Healthcare providers found to be the cause of most data breaches in health industry

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Hackers may not be entirely to blame

Cybersecurity is cause for concern for many consumers, and as several headlines have recently made clear, that’s with good reason. Whether it’s credit card or social security information, ensuring that personal information remains private has become a difficult task.

Medical records are also something many consumers should be paying attention to, as data breaches have become quite commonplace in the health industry. And a new study found that the leaks may not solely be coming from hackers.

Researchers found that many data breaches involving consumers’ healthcare information actually comes from healthcare providers -- not from hackers.

“There’s no perfect way to store information, but more than half of the cases we reviewed were not triggered by external factors -- but rather by internal negligence,” said lead researcher John (Xuefeng) Jiang.

Where things go wrong

The researchers analyzed 1,150 data breaches that occurred over an eight-year period -- from 2009 through 2017 -- and affected over 164 million people.

Jiang and his partner Ge Bai found that over 50 percent of data breaches were due to mistakes by healthcare providers, while just 12 percent were due to hacking, and 33 percent came from theft. Some of the errors were simple mistakes, but the researchers note that others have serious implications.

“One-quarter of all the cases were caused by unauthorized access or disclosure -- more than twice the amount that were caused by external hackers,” said Jiang. “This could be an employee taking home [personal health information] or forwarding to a personal account or device, accessing data without authorization, or even through email mistakes, like sending to the wrong recipients, copying instead of blind copying or sharing encrypted content.”

According to the researchers, these mistakes aren’t just limited to hospitals, but rather reach every realm of the healthcare field -- insurance companies, doctors’ offices, and pharmacies are all at fault.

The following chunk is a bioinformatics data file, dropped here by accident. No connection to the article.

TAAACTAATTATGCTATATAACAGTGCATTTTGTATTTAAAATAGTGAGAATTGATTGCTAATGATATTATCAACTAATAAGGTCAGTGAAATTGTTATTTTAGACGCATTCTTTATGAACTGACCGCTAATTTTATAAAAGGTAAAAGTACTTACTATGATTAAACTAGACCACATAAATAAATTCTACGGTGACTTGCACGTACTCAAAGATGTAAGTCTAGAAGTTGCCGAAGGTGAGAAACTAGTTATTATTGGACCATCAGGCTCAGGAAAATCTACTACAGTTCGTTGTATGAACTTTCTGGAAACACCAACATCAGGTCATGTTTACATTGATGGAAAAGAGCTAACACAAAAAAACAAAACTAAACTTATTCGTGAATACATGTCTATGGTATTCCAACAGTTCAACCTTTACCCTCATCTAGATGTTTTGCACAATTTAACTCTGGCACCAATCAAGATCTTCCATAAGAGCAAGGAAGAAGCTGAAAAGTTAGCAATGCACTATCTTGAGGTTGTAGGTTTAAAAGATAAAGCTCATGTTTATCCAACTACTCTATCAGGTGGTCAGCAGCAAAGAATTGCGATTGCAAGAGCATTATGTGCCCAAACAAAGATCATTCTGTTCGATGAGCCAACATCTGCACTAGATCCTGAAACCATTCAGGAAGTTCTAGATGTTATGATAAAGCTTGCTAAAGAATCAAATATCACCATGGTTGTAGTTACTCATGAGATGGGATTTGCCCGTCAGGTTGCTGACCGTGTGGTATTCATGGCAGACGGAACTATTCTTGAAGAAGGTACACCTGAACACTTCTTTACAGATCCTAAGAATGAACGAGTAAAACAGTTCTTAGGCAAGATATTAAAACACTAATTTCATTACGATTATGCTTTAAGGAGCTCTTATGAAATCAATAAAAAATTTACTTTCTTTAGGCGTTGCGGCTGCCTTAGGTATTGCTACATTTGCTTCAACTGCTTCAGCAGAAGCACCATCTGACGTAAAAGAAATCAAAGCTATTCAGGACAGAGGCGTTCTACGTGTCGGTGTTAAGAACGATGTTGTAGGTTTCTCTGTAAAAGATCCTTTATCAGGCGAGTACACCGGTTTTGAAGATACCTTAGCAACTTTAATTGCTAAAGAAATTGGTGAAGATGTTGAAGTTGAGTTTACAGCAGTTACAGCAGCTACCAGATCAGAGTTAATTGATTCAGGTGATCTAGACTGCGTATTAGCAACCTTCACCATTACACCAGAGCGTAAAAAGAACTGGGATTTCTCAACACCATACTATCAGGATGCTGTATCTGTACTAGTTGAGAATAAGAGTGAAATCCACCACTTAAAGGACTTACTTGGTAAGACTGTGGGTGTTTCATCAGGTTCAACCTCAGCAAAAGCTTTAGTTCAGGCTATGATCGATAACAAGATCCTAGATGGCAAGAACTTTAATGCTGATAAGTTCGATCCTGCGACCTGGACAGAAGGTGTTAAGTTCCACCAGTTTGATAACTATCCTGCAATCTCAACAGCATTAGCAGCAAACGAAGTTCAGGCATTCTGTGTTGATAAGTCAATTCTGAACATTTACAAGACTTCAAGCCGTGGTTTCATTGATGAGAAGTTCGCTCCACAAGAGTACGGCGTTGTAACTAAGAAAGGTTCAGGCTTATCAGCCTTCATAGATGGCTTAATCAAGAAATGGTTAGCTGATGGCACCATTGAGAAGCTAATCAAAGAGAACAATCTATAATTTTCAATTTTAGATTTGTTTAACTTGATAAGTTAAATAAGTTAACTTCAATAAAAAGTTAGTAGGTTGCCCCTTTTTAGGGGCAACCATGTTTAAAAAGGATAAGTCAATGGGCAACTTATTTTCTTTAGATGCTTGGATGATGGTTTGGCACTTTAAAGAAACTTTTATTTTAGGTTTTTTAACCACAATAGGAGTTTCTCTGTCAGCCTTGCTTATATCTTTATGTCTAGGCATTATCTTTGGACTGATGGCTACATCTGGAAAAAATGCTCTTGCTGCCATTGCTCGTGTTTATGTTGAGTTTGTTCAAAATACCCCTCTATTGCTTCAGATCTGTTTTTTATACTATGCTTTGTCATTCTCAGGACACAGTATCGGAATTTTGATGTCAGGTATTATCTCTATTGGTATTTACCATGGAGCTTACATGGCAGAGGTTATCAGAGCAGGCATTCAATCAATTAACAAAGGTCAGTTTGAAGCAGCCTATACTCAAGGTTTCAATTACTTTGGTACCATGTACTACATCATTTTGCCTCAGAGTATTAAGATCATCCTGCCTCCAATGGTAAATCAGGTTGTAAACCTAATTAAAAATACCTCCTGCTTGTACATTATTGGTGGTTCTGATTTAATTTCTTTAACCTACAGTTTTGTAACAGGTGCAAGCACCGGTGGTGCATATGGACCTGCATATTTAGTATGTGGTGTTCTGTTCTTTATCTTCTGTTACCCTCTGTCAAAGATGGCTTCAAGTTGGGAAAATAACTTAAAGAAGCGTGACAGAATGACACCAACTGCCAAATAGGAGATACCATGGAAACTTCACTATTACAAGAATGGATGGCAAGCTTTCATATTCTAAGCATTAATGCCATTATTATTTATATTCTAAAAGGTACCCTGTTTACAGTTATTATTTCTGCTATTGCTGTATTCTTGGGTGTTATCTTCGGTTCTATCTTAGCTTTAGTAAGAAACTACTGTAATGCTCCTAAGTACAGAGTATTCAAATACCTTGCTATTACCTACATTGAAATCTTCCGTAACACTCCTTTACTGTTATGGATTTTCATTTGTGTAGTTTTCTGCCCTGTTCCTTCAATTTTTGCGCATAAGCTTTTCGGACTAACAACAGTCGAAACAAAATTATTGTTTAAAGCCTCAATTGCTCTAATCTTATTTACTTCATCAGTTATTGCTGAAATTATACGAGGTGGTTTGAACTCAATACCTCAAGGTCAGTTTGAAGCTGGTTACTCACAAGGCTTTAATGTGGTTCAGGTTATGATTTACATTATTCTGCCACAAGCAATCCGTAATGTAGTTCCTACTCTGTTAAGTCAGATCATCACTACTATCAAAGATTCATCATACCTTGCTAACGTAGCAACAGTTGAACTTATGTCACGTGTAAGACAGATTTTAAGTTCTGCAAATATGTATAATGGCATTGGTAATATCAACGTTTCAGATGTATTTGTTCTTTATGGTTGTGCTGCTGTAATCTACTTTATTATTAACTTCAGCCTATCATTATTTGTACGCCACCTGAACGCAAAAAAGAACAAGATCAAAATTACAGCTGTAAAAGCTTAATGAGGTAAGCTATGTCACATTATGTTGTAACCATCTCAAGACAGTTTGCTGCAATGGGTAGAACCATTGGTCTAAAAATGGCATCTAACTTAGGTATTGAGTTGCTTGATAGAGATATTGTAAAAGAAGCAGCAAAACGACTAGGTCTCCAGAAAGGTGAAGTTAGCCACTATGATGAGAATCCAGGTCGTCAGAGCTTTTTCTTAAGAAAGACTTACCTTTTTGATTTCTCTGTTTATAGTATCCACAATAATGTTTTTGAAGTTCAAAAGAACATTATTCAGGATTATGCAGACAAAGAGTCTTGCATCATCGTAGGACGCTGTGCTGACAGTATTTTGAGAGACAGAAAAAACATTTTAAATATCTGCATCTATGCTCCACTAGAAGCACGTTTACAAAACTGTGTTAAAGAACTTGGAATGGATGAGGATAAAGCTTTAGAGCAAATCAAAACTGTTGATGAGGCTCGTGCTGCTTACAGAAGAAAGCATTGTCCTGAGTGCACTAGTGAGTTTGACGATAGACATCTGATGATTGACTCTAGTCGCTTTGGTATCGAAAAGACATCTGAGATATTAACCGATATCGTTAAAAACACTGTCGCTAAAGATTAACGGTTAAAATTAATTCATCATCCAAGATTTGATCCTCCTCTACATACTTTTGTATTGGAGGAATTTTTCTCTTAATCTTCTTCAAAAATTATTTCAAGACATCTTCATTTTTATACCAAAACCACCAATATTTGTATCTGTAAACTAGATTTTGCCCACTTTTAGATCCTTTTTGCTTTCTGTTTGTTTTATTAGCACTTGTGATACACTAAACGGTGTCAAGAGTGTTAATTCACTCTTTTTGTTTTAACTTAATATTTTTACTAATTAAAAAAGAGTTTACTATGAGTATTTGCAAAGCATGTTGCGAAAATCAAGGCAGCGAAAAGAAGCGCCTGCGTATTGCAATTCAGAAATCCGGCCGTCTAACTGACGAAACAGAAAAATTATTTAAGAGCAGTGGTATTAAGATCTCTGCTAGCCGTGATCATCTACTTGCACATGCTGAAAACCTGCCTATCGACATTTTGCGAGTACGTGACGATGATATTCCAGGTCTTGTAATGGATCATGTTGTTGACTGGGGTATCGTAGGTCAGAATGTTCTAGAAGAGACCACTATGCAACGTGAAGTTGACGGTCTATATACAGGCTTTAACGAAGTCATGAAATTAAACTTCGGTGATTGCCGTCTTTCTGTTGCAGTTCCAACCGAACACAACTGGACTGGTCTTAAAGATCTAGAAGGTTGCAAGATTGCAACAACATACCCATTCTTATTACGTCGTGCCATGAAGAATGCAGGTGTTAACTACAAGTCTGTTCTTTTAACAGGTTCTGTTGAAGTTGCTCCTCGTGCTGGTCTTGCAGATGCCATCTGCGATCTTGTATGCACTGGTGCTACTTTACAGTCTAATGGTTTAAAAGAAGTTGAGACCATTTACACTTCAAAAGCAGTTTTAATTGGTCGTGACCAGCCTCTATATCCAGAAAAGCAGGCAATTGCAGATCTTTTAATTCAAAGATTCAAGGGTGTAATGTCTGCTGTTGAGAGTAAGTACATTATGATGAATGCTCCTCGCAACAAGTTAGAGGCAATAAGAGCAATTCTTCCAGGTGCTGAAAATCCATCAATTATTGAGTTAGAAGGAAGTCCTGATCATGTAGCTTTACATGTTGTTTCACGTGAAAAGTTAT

Moving forward, the researchers suggest that healthcare providers do everything in their power to ensure patients’ personal information is kept safe. This can include making the switch to digital medical records, encrypting all patient information, and verifying email recipients when sending records electronically.

“Every time a hospital has some sort of data breach, they need to report it to the Department of Health and Human Services and classify what they believe is the cause,” Jiang said.

Keeping things private

A recent survey asked healthcare officials what the most pressing issues are in the field going into 2019, and, unsurprisingly, cybersecurity was on the top of many respondents’ minds.

Eighty-seven percent of survey participants said they planned to increase spending for cybersecurity in 2019, while no one planned to decrease spending in this area.

The issue has spread into national agencies as well, as both the Food and Drug Administration (FDA) and Department of Homeland Security (DHS) recently teamed up to prevent cybersecurity attacks on medical devices.

“The FDA has been proactive in developing a robust program to address medical device cybersecurity concerns,” said FDA Commissioner Scott Gottlieb. “But we also know that securing medical devices from cybersecurity threats cannot be achieved by one government agency alone.”

Additionally, pacemakers were under attack late last summer, as the FDA announced that 465,000 devices were found to have cybersecurity flaws. Consumers were encouraged to install a firmware update on their devices with the help of their medical professional in an effort to combat the attacks.

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